“[Stefan Klein] provides some fascinating insights into modern research, the painstaking reconstructions of the existing notebooks and papers that have led to many new discoveries, but above all this informative guide provides the general reader with a rounded and detailed portrait of da Vinci and his times”

New Scientist, 4/24/10
“Klein outlines a life dedicated to study and speculation about anatomy, flying machines, weapons and hydrodynamics…He provides an engaging introduction to da Vinci's life and scientific interests.”

Publishers Weekly, 5/3/10
“An illuminating new look at Leonardo's unique genius.”

PopMatters.com, 5/6/10
“A book that celebrates the man in all his apparent paradoxical complexity…Stefan Klein’s lively, engaging book is an excellent primer for anyone who wishes to acquaint, or re-acquaint herself with this extraordinary man.”

InnovationWatch.com, 5/3/10
“A unique glimpse into the complex and brilliant mind of this inventor, scientist, and pioneer of a new world view, with profound consequences for our times.”

Bookviews, May 2010
“Klein has written a worthy book about this unique historical individual.”

ForeWord, May/June 2010
“Stefan Klein is considered one of the most influential science writers in Europe.”

San Francisco Book Review, May 2010
“Tracks the many creations of Da Vinci, and parallels them with key events in Leonardo’s life, weaving a tapestry of inventive motivation for the ultimate Renaissance Man, all while posing thought-provoking questions…The book has some exceptional moments…It will provide an enjoyable look at the mind of an icon.”

Internet Review of Books, May 2010
“For even the most casual science buff, this book will both inform and entertain…There is much to learn in Klein’s book, not only about Da Vinci but also about broadening one’s own thinking to include all of the infinite possibilities of which the human mind can conceive.”

The Bookbag, 5/25/10

“This is clearly an intelligent book, hanging great science and knowledge from five centuries regarding all aspects of its subject on personable stories, artifacts and travels…It’s one of those perfect examples of great subject meeting great telling. This volume never stints on the black and white illustrations, either, and has been laid out very nicely.”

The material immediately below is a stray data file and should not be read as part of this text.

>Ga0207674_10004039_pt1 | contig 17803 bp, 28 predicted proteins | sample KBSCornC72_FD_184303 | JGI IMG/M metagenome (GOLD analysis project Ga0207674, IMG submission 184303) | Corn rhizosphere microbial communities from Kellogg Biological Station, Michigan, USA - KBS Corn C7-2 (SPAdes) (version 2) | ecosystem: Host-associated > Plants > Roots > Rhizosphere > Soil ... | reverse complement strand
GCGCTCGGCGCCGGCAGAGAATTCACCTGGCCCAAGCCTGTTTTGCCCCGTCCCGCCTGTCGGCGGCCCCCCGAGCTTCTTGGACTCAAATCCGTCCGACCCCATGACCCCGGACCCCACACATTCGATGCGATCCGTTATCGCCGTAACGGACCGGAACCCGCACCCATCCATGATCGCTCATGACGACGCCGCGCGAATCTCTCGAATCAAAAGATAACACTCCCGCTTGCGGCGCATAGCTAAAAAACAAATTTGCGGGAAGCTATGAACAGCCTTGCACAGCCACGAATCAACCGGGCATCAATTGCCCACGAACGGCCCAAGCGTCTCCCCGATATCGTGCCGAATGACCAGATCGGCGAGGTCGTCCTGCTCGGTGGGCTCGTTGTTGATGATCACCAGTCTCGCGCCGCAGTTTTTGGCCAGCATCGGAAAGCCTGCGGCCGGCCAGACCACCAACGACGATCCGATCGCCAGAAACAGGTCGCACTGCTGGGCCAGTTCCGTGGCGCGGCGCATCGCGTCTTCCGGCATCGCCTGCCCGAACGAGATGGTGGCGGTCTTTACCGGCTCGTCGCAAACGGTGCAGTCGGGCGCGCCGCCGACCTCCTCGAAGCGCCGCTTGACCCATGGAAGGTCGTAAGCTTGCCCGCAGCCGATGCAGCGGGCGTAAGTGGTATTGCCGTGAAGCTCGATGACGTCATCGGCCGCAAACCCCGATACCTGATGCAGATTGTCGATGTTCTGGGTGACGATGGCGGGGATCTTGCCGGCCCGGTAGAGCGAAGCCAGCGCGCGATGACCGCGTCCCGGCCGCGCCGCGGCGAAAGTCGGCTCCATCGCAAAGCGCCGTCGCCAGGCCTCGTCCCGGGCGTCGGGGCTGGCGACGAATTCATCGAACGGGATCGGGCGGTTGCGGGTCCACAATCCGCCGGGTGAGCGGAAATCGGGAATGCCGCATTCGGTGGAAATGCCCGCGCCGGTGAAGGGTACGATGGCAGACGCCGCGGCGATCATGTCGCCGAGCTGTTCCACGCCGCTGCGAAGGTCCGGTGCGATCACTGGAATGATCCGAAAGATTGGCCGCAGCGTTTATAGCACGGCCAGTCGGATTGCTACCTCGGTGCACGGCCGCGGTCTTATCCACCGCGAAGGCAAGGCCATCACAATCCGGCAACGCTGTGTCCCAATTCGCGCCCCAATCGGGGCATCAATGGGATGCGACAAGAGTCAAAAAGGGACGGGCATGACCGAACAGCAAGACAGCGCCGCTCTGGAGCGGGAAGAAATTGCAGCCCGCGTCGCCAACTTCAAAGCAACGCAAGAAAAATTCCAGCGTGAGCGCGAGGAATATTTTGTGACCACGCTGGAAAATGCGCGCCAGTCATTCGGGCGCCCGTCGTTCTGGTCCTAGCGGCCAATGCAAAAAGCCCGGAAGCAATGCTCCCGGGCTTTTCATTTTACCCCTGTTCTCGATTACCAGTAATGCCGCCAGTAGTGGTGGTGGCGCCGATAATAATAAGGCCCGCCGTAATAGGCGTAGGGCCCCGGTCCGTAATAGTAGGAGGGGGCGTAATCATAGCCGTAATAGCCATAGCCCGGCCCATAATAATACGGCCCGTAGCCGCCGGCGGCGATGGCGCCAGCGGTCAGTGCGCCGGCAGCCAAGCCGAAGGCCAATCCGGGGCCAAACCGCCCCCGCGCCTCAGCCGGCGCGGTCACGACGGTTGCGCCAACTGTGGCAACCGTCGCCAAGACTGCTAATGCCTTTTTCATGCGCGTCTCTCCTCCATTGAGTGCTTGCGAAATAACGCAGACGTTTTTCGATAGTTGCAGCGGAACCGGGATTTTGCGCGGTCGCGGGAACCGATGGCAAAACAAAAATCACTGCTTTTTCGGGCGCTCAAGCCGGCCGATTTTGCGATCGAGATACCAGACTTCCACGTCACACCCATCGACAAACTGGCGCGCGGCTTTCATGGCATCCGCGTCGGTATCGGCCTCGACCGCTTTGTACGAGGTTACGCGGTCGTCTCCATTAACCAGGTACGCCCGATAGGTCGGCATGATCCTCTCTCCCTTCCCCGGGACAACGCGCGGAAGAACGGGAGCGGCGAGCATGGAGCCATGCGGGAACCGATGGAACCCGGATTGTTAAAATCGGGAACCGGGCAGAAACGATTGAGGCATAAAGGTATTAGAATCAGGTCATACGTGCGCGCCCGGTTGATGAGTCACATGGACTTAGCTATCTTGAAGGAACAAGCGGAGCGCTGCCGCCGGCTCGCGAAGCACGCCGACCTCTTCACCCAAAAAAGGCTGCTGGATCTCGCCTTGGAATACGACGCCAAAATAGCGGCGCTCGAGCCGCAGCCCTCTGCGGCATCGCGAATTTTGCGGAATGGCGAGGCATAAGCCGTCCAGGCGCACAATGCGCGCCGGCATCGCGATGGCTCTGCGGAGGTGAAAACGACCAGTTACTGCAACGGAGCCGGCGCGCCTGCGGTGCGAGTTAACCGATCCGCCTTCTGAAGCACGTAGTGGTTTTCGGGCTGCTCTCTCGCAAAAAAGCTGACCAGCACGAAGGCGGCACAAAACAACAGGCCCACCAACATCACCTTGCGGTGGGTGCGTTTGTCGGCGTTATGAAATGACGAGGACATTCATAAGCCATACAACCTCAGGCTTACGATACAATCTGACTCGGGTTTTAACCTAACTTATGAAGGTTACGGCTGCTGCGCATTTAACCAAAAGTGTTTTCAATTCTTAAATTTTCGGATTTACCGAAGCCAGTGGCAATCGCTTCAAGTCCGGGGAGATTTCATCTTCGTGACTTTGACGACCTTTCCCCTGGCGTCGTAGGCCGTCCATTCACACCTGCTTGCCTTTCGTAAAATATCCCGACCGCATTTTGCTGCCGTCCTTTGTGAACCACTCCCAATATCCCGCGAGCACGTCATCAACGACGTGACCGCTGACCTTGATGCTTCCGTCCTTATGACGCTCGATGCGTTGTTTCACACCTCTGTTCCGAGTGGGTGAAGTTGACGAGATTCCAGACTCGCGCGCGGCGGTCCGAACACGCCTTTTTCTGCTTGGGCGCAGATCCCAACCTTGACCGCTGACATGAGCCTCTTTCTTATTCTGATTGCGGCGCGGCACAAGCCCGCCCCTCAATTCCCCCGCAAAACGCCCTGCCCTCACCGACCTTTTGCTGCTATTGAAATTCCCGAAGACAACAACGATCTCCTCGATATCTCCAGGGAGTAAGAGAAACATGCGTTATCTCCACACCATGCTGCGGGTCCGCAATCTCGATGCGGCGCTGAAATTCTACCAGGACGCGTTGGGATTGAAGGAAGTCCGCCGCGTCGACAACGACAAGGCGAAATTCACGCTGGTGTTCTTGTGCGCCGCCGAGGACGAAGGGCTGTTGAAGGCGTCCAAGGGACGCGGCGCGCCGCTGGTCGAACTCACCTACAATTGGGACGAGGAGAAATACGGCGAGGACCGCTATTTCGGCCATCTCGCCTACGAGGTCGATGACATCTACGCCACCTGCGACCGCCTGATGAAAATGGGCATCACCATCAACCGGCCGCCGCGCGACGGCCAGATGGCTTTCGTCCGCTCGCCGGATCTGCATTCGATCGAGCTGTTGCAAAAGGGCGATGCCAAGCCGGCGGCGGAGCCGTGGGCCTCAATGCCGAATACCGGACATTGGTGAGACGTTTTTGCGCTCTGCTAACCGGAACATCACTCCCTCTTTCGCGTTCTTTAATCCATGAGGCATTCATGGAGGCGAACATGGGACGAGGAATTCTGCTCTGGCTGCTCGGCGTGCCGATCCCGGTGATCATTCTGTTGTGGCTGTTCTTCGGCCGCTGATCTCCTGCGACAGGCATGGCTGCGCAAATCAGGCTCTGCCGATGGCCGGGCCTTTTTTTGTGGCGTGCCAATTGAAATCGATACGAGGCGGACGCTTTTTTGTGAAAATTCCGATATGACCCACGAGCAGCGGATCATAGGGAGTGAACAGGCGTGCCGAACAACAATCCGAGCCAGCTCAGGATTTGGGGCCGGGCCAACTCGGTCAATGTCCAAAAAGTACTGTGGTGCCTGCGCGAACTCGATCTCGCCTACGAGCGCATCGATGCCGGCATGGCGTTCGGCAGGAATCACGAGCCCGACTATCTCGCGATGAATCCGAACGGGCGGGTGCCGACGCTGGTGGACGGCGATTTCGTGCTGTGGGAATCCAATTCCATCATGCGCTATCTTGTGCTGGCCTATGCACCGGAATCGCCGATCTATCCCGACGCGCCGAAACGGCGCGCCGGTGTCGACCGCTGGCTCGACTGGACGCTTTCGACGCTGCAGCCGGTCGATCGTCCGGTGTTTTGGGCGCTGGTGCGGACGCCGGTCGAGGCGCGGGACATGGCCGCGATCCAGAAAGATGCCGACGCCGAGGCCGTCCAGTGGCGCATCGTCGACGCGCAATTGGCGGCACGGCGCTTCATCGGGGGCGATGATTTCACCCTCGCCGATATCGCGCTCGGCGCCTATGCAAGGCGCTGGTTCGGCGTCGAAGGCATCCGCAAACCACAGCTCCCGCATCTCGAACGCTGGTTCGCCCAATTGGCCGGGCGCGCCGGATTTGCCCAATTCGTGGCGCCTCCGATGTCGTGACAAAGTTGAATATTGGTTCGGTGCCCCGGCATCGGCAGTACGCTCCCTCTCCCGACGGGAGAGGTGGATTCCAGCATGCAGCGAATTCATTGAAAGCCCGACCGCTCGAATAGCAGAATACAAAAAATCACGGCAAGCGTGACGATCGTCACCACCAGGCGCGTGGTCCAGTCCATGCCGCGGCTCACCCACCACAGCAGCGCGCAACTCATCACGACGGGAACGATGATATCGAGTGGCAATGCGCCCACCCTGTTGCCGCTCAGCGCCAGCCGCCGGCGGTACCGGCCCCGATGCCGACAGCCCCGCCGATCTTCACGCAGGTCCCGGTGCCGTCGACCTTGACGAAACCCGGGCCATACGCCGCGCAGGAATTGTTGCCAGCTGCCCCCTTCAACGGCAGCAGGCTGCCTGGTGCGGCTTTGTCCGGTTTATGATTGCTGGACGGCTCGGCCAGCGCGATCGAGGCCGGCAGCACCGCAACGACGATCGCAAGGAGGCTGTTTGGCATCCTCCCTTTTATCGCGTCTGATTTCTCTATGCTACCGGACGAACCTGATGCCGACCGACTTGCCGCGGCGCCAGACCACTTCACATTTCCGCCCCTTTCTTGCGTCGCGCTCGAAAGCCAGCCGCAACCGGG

Tucson Citizen, 6/2/10
“Offers readers the chance to see the world through the eyes of the master. This meticulously researched and well crafted book is entertaining as well as informative.”

New World Review, 6/2/10
“Klein’s book portrays Leonardo’s thought processes in everything, from his paintings, to his ideas for weapons and flying machines.”

Asbury Park Press, 5/30/10
“The science-journalist author gives the scientist his due, also delving into the mystery of his masterworks.”

Washington Post, 6/13/10
“Leonardo da Vinci has so long been sanctified that it's easy to forget he was human. Fortunately, Stefan Klein paints a fresh portrait rather than further gilding an already blinding lily…Klein's vivid journeys on Leonardo's trail help create a sense of the man behind the red chalk self-portraits and also make for enjoyable travel writing.”

 

The Guardian (UK), 6/19/10
“The book is full of intriguing connections, such as that between scientific experiment and caricature.”
 

Curled Up with a Good Book, 7/6/10
“A fascinating portrayal of a man who was not only an artistic genius but equally a genius in the fields of medicine and science…There’s a wealth of information in Klein’s book...Art lovers who want to learn more about one of the greatest artists and intellectual minds of all time should add Leonardo's Legacy to their reading lists today.”